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One Health in Madagascar

Human health cannot be separated from the health of the ecosystems on which we depend, or from the health of our neighbors—the wild animals that share these ecosystems.

A substantive body of literature suggests that intact, biodiverse natural ecosystems may offer disease-buffering services for surrounding human communities, presenting a win-win opportunity for both wildlife and human public health. But very few studies have evaluated the “One Health” interactions of landscapes, wildlife and human disease in any sort of experimental framework. Our 10-year study alongside Health In Harmony, rainforest communities, and other partners will do just that.

This past year, Zoo New England grew our roster of innovative international partnerships with a new effort in Madagascar, led by the non-governmental organization, Health In Harmony, to improve the conservation status of several species of lemurs and other rare wildlife in a special reserve in southeast Madagascar, while also investing in the health care, food security and economic opportunities designed by Malagasy community members who live around the forest.

Zoo New England veterinarians, conservation biologists and scientists are working with a transdisciplinary group of human health professionals, epidemiologists and wildlife disease ecologists, employing a One Health approach to work toward a thriving future for Madagascar’s people, lemurs and their shared ecosystem.

Breaking the Cycle

As a consequence of economic hardship and poor healthcare access resulting from histories of colonialism and extraction, communities in the Manombo region of Madagascar have been forced to heavily depend on natural resources for timber, charcoal production, hunting, and swidden. The challenges these communities face—extreme poverty and forest loss—exacerbate one another in a negative feedback loop. Degraded forests have been shown to increase the risk of infectious disease transmission, while insufficient access to healthcare and food often leaves communities with no option but to further degrade the forest.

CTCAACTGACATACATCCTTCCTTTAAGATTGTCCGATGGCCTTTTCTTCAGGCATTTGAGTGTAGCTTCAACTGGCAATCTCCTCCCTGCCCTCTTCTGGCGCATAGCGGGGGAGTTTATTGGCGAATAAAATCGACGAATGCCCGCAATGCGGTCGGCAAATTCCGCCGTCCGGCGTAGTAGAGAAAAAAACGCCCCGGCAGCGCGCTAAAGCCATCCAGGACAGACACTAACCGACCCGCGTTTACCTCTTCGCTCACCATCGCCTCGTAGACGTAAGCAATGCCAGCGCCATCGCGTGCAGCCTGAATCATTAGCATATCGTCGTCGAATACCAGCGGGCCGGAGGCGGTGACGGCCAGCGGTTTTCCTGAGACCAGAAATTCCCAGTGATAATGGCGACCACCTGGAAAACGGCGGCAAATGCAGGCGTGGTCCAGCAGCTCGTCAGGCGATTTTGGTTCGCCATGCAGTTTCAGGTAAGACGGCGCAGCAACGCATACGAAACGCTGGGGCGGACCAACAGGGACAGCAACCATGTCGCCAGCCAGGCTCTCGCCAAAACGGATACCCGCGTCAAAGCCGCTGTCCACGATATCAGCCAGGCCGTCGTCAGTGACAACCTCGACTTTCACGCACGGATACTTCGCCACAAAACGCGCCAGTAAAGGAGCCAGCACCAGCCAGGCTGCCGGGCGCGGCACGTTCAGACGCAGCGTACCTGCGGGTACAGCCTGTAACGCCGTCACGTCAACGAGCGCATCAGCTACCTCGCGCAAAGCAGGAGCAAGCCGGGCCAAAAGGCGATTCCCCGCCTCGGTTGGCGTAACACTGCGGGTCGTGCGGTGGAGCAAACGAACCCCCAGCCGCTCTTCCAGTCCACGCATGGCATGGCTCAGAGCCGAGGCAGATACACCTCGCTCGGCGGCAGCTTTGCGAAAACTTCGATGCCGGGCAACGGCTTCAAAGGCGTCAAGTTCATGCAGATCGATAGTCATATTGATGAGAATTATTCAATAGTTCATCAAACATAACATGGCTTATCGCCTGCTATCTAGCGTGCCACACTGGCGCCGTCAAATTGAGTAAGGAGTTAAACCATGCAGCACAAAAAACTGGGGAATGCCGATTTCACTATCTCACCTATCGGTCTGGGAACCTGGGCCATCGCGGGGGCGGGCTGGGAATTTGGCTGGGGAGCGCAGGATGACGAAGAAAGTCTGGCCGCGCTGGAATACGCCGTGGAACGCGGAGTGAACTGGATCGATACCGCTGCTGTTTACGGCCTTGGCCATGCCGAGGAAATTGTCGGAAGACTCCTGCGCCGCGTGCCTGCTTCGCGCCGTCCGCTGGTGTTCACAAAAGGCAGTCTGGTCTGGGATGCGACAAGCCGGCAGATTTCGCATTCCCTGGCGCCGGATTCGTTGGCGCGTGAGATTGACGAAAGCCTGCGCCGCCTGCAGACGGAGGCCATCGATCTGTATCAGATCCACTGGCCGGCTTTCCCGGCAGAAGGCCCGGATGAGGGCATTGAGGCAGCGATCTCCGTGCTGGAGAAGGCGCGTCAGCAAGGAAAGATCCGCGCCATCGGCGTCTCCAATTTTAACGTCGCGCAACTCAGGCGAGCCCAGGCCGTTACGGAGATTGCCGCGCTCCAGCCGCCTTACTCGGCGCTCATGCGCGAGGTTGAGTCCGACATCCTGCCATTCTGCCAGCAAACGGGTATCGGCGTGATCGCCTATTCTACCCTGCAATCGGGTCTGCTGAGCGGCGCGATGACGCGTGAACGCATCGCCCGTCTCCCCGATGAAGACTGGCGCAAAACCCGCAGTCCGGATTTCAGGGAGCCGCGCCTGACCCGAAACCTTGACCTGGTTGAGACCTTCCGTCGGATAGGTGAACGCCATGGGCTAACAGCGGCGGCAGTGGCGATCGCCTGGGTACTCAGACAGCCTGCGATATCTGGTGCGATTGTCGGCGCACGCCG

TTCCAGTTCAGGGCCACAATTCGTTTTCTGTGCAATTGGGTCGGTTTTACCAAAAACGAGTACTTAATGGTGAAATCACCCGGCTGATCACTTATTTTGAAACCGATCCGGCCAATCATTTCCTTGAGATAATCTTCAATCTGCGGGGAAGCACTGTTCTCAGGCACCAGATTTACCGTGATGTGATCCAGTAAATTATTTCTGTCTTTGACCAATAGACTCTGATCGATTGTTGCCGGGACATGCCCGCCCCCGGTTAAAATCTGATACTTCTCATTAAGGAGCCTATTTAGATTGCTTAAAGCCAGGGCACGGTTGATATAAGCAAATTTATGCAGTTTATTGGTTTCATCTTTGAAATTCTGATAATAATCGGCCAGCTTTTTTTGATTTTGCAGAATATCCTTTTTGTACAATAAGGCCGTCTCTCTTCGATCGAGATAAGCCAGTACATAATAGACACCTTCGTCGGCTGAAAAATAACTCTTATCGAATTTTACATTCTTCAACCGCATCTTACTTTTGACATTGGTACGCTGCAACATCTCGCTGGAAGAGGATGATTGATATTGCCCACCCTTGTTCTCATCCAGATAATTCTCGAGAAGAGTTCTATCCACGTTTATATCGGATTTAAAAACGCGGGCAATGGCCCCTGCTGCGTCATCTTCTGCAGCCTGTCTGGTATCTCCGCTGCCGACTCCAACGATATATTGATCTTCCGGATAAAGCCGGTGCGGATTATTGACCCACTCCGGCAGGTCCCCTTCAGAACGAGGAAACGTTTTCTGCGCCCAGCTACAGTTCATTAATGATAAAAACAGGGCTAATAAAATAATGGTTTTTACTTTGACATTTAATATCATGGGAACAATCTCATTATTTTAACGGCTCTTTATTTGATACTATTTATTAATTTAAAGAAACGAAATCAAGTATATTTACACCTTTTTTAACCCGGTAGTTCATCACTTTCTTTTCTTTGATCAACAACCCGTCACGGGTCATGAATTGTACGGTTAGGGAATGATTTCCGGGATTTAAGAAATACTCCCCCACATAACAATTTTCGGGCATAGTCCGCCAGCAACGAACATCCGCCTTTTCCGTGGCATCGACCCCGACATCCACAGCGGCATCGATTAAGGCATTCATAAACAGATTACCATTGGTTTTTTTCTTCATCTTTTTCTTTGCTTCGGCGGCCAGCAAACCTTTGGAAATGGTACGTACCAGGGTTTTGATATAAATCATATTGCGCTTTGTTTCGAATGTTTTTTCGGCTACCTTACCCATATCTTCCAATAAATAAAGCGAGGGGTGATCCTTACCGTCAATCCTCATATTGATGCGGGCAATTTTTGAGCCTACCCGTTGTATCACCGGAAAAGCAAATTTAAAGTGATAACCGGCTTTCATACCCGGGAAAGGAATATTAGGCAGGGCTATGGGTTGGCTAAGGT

To break this cycle of degradation and protect vital wildlife habitat, Health In Harmony aims to provide for both the social and environmental needs of the region using a One Health community-designed approach that examines the benefits of integrated conservation and human health programs.

The One Health Connection

The One Health field was first named in 2004, and it has since been recognized as a top priority for health research and implementation by the World Health Organization. A One Health approach recognizes that the health of people is closely connected to the health of animals and our shared environment. The COVID-19 pandemic has made clear that One Health collaborations are essential for the prevention of global health crises, and for the flourishing of both humans and wildlife.

This research project will study the effects of community-designed One Health programs aimed at addressing the region’s challenges with high-quality healthcare access, climate-resilient farming techniques, school support, reforestation, and emergency cyclone response. Throughout the project, Health In Harmony will work with Manombo Rainforest communities to strengthen the healthcare system through mobile clinics and maternal/infant health programs. 

As these improvements are made, teams of skilled technicians, funded by Zoo New England, will conduct thorough biodiversity assessments of Manombo Rainforest. These semi-annual field missions will document species richness and population abundance of mammals (lemurs, rodents, tenrecs, carnivores, bats), amphibians, reptiles, birds and plants. The team will take biological samples and measurements from some of these species, and veterinarians, including Zoo New England’s Senior Veterinarian, Dr. Chris Bonar, will conduct wildlife veterinary health exams.

Coinciding with these biodiversity and wildlife health assessments, Health In Harmony will undertake routine human health surveys around Manombo Rainforest to monitor the long-term impacts of improved forest habitat on human welfare.

The project aims to continue the surveillance of biodiversity, wildlife and human health in Manombo Rainforest over many years of community-designed interventions supported by Health In Harmony, offering an unprecedented opportunity to study the interconnectedness of biodiversity, animal health and human well-being.

Images courtesy of Health In Harmony